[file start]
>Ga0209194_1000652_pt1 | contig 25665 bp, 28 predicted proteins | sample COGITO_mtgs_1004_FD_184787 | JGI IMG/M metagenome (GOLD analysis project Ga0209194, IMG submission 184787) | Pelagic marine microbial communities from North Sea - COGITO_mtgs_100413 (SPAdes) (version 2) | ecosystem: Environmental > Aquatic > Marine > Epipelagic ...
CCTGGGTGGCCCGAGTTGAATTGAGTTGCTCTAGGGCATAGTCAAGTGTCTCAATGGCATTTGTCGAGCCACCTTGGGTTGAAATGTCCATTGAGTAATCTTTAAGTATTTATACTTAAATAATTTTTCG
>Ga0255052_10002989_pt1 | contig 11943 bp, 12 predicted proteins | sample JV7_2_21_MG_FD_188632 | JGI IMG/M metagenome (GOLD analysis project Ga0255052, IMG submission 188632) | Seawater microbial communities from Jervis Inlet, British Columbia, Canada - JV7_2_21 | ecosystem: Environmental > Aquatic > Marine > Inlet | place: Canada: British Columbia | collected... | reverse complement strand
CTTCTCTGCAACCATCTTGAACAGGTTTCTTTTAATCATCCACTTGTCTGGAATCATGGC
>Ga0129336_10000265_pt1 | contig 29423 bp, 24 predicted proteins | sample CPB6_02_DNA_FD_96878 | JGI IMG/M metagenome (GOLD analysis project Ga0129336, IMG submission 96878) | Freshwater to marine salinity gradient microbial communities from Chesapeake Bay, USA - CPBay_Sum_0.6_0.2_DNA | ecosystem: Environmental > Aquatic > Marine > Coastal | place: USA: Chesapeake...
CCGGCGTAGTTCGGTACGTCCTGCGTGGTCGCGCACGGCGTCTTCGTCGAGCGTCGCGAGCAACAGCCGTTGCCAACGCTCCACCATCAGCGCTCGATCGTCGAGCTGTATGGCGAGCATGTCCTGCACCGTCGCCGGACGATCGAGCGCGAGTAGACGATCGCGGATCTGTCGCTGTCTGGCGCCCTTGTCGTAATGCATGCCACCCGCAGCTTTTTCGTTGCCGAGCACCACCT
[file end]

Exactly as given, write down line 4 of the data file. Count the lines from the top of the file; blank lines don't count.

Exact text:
CTTCTCTGCAACCATCTTGAACAGGTTTCTTTTAATCATCCACTTGTCTGGAATCATGGC